From an opening weekend pop up asking visitors to exchange cash for ‘blood money’ to a desert pop art film celebrating the women of Indulkana, this year’s Tarnanthi Festival of Contemporary Aboriginal and Torres Strait Islander Art promises a vast range of projects that invite deep listening.
This year’s Tarnanthi program encompasses work from over 1,000 artists from around Australia, showcased across the Art Gallery of South Australia and a number of partner galleries including the return of the Tarnanthi Art Fair at Tandanya.
In a bold move for a contemporary Indigenous art festival, the frontier landscapes of 19th century European painters such as Eugene von Guérard and George French Angas will be recontextualised by Wiradjuri/Kamilaroi artist Jonathan Jones in a timely interrogation of Australia on the cusp of colonisation. Currently on display in the Art Gallery’s Elder Wing, Bunha-bunhanga: Aboriginal agriculture in the south-east sees Jones place these paintings alongside a series of objects used in First Nations agricultural practices around South Australia, New South Wales and Victoria, building on the work of Bruce Pascoe and Bill Gammage to challenge misconceptions of Indigenous Australia and the dispossession they facilitated.
The current state of the Murray-Darling will be explored in work from Broken Hill-based Barkandji artist and activist uncle Badger Bates, who presents a series of wood carvings and printed works that place the current health of our river systems against generations of craft, culture and care for natural systems. A series of collaborative projects between First Nations artists and JamFactory residents, such as Ngan’gikurrungurr artist Regina Pilawuk Wilson and local ceramicist Ashlee Hopkins, will also reflect on the environment, family and cross-cultural collaboration.
The intersection of western pop culture and contemporary life in Aboriginal communities bears fruit across several works in the 2019 program, most notably in a new film from the women of Aṉangu Pitjantjatjara Yankunytjatjara Lands arts centre Iwantja Arts. Led by artists Kaylene Whiskey and Vicki Cullinan, this visual work is a celebration of the women of the APY Lands community that showcases an eclectic range of influences reflective of a generation that grew up with western icons like Dolly Parton and Coca-Cola alongside Tjukurpa, the traditional cultural canon of Aṉangu people.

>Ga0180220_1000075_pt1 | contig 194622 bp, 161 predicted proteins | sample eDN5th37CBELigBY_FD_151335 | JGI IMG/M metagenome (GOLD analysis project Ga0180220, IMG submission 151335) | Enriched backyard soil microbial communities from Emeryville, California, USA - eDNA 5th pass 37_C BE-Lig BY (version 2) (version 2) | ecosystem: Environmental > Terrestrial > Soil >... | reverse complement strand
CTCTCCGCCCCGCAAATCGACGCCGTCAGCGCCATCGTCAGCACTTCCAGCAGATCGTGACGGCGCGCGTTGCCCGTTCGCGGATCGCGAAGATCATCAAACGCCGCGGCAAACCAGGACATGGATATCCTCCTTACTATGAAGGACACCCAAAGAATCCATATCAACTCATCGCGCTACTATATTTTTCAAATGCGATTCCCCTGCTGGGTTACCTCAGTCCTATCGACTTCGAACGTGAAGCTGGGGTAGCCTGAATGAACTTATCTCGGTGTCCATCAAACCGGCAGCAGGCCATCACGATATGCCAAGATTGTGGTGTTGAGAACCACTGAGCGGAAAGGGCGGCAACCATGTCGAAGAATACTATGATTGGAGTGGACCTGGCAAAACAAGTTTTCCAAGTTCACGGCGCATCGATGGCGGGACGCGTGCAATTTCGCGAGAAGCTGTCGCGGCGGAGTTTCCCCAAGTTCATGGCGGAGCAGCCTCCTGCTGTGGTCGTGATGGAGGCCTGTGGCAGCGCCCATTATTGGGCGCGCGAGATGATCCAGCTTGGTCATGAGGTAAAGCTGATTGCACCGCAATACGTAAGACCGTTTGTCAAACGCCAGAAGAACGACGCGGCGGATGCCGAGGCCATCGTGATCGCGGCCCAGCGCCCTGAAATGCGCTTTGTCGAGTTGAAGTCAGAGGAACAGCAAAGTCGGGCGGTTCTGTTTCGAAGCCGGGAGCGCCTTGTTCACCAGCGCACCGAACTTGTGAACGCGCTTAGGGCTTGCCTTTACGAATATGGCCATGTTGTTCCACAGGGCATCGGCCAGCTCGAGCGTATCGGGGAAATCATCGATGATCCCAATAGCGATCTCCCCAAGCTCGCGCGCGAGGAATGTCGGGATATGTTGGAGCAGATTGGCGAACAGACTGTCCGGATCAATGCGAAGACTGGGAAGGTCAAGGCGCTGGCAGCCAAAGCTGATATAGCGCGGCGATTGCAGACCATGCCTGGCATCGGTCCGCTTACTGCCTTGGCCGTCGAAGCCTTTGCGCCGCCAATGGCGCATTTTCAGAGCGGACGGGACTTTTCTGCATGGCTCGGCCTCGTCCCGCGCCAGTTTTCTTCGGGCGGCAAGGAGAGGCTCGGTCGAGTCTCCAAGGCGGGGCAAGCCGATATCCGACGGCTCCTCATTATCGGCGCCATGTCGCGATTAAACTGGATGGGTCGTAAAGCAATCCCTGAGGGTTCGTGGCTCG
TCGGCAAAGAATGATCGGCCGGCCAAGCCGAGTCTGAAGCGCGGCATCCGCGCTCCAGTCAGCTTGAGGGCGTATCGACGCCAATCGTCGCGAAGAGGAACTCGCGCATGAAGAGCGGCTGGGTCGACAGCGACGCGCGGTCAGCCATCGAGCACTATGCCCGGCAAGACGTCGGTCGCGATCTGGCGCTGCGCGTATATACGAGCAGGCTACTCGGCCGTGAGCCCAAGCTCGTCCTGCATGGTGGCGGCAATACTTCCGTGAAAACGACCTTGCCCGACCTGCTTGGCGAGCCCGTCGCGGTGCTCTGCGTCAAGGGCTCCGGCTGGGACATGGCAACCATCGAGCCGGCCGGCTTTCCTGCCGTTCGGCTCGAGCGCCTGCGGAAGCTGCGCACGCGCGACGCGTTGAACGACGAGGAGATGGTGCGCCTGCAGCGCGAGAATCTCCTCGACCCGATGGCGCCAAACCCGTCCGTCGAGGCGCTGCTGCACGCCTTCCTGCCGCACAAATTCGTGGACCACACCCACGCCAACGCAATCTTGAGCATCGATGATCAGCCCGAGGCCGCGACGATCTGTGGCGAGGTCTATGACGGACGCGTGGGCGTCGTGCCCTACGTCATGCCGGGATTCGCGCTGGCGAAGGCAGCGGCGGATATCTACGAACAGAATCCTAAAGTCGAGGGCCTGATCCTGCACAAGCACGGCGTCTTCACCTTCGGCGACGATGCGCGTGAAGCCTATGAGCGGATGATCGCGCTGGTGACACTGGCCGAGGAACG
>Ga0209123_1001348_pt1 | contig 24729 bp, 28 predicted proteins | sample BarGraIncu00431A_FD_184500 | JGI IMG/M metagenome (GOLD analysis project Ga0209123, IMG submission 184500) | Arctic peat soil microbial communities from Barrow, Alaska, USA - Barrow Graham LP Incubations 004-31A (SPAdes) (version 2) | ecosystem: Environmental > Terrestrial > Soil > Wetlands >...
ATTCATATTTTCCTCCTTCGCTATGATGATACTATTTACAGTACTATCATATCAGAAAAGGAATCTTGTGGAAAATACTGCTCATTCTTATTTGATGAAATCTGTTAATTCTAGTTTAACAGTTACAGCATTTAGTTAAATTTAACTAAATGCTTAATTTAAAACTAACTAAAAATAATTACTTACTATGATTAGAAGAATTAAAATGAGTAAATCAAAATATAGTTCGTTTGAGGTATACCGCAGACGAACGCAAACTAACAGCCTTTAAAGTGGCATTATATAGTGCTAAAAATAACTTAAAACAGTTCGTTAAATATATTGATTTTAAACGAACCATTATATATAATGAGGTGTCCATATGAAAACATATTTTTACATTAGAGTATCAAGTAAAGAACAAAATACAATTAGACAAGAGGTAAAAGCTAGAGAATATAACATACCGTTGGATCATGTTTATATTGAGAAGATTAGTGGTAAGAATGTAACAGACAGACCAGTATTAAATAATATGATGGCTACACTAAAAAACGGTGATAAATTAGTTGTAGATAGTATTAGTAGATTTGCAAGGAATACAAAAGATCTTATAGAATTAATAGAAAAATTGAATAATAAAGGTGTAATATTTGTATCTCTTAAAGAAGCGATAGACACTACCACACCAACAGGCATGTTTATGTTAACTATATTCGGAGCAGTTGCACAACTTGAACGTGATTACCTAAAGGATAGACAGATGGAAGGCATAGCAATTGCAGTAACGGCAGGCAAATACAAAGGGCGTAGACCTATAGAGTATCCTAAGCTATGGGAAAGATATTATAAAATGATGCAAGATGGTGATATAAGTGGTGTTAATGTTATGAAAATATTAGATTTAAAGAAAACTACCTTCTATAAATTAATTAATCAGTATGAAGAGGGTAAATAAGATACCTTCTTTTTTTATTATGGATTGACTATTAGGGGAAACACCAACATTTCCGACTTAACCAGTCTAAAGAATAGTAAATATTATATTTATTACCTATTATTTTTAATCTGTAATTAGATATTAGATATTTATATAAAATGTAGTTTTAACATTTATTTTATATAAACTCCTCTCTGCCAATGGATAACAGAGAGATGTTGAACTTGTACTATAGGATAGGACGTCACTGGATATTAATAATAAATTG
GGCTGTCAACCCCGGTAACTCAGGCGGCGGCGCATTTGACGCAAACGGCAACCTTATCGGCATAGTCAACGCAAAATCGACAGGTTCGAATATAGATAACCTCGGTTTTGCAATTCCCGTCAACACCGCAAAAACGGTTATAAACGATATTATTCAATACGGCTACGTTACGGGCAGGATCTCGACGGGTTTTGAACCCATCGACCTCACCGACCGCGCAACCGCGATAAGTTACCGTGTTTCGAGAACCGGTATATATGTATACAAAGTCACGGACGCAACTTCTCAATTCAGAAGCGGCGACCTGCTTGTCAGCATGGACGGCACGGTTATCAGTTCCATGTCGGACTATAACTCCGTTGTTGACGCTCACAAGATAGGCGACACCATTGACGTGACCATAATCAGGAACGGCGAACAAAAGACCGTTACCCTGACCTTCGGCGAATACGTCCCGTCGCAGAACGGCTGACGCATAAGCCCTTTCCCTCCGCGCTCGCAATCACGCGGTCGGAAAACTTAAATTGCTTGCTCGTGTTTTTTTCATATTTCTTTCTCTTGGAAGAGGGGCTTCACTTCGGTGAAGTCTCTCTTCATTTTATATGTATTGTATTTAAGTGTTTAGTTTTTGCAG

That exchange can also be seen in the work of Tarnanthi’s youngest artist, 15-year-old artist Port Hedland-based artist Layne Dhu-Dickie, whose comic book art considers his everyday life as well as larger ethical themes using the visual language of the superhero. The 2019 festival will also feature an opening night performance on October 17 from 22-year-old hip hop sensation Baker Boy, whose work has helped make the Yolngu Matha language a regular feature on national airwaves.
The festival’s opening weekend will also see Marri Ngarr artist Ryan Presley’s Blood Money Currency Exchange Terminal invite visitors to pay the rent by exchanging Australian currency for his own limited edition ‘Blood Money Dollars’, which will in turn raise money for Aboriginal youth programs.
As in previous years, the 2019 program is born of a deep process of consultation and collaboration between the Art Gallery of South Australia team and First Nations artists, and working to facilitate and enable artists to make work on their own terms.
“For me, I think it’s really about the opportunity for us to work with artists, to be able to share their stories,” Tarnanthi artistic director Nici Cumpston explains. “In order for us to be able to do that, the first step is the discussion and conversation that happens around what the work is, and what their vision is.
“I really need to have my heart and my mind open to be able to hear and understand that properly,” explains Cumpston, herself a Barkindji woman and accomplished artist. “And then it’s providing the right platform for the artist to be able to share that vision; it’s being open to help them find the right pathway to make their voices heard, and an opportunity for us to share with audiences in a way that they also hear what [the artists] say.”
“It’s really important for the artist that they’re given a chance to share – but they want to do it in a way that’s meaningful to them and their communities.”
Tarnanthi Festival Contemporary of Aboriginal Torres Strait Islander Art
18 October 2019 – 27 January 2020